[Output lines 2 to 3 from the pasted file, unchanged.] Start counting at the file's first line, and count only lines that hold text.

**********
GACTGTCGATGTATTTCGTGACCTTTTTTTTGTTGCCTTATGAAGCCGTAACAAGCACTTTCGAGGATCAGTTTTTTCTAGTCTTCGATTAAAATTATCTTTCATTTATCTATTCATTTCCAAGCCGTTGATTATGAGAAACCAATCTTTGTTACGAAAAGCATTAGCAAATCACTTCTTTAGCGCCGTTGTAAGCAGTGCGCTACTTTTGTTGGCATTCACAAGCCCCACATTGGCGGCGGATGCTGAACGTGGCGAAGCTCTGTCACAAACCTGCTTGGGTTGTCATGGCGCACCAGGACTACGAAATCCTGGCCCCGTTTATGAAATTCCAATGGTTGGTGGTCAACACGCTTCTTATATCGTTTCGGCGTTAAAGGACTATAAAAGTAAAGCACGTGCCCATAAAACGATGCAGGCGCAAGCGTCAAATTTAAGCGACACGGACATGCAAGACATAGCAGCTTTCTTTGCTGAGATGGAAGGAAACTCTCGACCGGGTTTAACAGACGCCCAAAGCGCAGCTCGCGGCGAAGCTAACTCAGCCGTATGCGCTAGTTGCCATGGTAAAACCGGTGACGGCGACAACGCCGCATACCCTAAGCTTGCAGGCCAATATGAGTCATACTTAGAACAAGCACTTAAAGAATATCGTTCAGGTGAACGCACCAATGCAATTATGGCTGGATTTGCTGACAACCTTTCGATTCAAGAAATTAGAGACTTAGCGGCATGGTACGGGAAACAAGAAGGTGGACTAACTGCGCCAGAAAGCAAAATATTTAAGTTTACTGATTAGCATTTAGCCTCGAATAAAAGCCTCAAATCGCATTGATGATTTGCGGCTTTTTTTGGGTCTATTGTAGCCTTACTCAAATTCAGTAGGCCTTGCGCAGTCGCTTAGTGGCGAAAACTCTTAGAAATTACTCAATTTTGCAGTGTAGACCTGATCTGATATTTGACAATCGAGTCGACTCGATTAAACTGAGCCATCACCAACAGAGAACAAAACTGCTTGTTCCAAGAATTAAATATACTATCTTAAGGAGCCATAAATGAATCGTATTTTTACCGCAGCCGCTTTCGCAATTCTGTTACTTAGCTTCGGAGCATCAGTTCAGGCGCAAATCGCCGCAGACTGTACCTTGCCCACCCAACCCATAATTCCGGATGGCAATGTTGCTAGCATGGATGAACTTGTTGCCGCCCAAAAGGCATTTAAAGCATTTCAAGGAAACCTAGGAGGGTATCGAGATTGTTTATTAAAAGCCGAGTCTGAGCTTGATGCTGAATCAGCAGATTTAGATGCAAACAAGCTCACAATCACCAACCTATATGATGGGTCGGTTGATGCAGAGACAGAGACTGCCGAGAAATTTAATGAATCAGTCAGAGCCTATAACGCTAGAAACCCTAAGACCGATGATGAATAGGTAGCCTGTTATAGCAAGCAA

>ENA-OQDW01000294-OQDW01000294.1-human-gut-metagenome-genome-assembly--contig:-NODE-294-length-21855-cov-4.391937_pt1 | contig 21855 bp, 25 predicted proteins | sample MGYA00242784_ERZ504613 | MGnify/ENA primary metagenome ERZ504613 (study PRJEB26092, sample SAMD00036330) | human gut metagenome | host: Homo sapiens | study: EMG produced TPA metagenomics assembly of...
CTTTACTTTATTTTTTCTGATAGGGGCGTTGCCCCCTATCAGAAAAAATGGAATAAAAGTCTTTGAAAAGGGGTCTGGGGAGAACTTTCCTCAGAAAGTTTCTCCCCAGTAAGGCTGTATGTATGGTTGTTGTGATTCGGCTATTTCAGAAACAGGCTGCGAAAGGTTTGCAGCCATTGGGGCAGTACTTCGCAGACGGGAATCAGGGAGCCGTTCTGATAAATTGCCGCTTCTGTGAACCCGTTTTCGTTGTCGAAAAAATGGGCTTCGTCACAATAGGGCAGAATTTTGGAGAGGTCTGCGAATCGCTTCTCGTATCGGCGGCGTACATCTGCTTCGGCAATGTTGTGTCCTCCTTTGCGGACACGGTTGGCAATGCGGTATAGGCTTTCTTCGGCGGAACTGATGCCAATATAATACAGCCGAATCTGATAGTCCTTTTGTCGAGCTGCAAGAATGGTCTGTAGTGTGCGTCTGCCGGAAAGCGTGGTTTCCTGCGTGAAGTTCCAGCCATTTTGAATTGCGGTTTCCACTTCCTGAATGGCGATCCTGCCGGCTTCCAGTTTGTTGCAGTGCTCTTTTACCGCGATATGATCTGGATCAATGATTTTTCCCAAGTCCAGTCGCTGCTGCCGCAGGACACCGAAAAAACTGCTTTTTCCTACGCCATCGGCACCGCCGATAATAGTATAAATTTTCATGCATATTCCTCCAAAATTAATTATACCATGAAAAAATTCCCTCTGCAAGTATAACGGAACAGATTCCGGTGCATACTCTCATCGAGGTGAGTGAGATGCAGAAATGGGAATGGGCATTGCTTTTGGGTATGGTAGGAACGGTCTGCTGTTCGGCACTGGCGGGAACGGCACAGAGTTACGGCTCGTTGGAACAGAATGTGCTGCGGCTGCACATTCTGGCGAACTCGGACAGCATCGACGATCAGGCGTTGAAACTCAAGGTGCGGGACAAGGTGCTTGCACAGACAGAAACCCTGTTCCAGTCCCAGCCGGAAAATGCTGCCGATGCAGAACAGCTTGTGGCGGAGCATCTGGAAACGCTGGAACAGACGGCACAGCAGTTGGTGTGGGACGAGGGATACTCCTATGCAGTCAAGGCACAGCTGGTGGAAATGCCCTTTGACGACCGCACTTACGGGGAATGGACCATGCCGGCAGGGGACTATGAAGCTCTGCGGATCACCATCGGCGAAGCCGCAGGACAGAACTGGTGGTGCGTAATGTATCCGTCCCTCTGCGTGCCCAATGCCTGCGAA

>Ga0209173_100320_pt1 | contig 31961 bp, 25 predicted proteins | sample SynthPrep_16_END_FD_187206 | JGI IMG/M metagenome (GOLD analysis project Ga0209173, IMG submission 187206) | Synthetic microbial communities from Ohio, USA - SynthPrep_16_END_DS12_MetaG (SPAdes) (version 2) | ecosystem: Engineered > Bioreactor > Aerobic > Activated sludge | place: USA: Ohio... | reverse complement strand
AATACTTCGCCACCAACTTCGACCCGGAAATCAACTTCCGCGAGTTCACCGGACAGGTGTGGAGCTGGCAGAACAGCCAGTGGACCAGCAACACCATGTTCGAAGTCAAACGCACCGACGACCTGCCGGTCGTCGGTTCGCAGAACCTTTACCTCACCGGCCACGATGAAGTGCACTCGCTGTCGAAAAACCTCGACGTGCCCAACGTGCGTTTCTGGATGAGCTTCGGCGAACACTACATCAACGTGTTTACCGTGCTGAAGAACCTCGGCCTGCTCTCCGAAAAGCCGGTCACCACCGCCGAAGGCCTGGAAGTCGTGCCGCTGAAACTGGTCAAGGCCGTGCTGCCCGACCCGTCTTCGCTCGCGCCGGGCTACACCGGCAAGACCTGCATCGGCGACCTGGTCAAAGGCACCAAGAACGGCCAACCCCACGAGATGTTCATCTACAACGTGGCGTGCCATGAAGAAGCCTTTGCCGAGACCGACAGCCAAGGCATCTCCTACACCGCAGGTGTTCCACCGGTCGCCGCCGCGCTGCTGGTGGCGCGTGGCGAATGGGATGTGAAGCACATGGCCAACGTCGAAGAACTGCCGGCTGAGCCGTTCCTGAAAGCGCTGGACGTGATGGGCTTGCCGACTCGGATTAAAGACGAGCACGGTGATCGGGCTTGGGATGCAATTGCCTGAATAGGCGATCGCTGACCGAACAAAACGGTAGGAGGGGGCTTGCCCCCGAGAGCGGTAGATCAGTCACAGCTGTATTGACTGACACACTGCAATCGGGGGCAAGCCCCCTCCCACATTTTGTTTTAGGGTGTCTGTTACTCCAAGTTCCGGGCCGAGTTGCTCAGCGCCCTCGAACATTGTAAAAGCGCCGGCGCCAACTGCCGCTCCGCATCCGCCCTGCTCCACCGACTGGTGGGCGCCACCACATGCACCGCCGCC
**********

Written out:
>ENA-OQDW01000294-OQDW01000294.1-human-gut-metagenome-genome-assembly--contig:-NODE-294-length-21855-cov-4.391937_pt1 | contig 21855 bp, 25 predicted proteins | sample MGYA00242784_ERZ504613 | MGnify/ENA primary metagenome ERZ504613 (study PRJEB26092, sample SAMD00036330) | human gut metagenome | host: Homo sapiens | study: EMG produced TPA metagenomics assembly of...
CTTTACTTTATTTTTTCTGATAGGGGCGTTGCCCCCTATCAGAAAAAATGGAATAAAAGTCTTTGAAAAGGGGTCTGGGGAGAACTTTCCTCAGAAAGTTTCTCCCCAGTAAGGCTGTATGTATGGTTGTTGTGATTCGGCTATTTCAGAAACAGGCTGCGAAAGGTTTGCAGCCATTGGGGCAGTACTTCGCAGACGGGAATCAGGGAGCCGTTCTGATAAATTGCCGCTTCTGTGAACCCGTTTTCGTTGTCGAAAAAATGGGCTTCGTCACAATAGGGCAGAATTTTGGAGAGGTCTGCGAATCGCTTCTCGTATCGGCGGCGTACATCTGCTTCGGCAATGTTGTGTCCTCCTTTGCGGACACGGTTGGCAATGCGGTATAGGCTTTCTTCGGCGGAACTGATGCCAATATAATACAGCCGAATCTGATAGTCCTTTTGTCGAGCTGCAAGAATGGTCTGTAGTGTGCGTCTGCCGGAAAGCGTGGTTTCCTGCGTGAAGTTCCAGCCATTTTGAATTGCGGTTTCCACTTCCTGAATGGCGATCCTGCCGGCTTCCAGTTTGTTGCAGTGCTCTTTTACCGCGATATGATCTGGATCAATGATTTTTCCCAAGTCCAGTCGCTGCTGCCGCAGGACACCGAAAAAACTGCTTTTTCCTACGCCATCGGCACCGCCGATAATAGTATAAATTTTCATGCATATTCCTCCAAAATTAATTATACCATGAAAAAATTCCCTCTGCAAGTATAACGGAACAGATTCCGGTGCATACTCTCATCGAGGTGAGTGAGATGCAGAAATGGGAATGGGCATTGCTTTTGGGTATGGTAGGAACGGTCTGCTGTTCGGCACTGGCGGGAACGGCACAGAGTTACGGCTCGTTGGAACAGAATGTGCTGCGGCTGCACATTCTGGCGAACTCGGACAGCATCGACGATCAGGCGTTGAAACTCAAGGTGCGGGACAAGGTGCTTGCACAGACAGAAACCCTGTTCCAGTCCCAGCCGGAAAATGCTGCCGATGCAGAACAGCTTGTGGCGGAGCATCTGGAAACGCTGGAACAGACGGCACAGCAGTTGGTGTGGGACGAGGGATACTCCTATGCAGTCAAGGCACAGCTGGTGGAAATGCCCTTTGACGACCGCACTTACGGGGAATGGACCATGCCGGCAGGGGACTATGAAGCTCTGCGGATCACCATCGGCGAAGCCGCAGGACAGAACTGGTGGTGCGTAATGTATCCGTCCCTCTGCGTGCCCAATGCCTGCGAA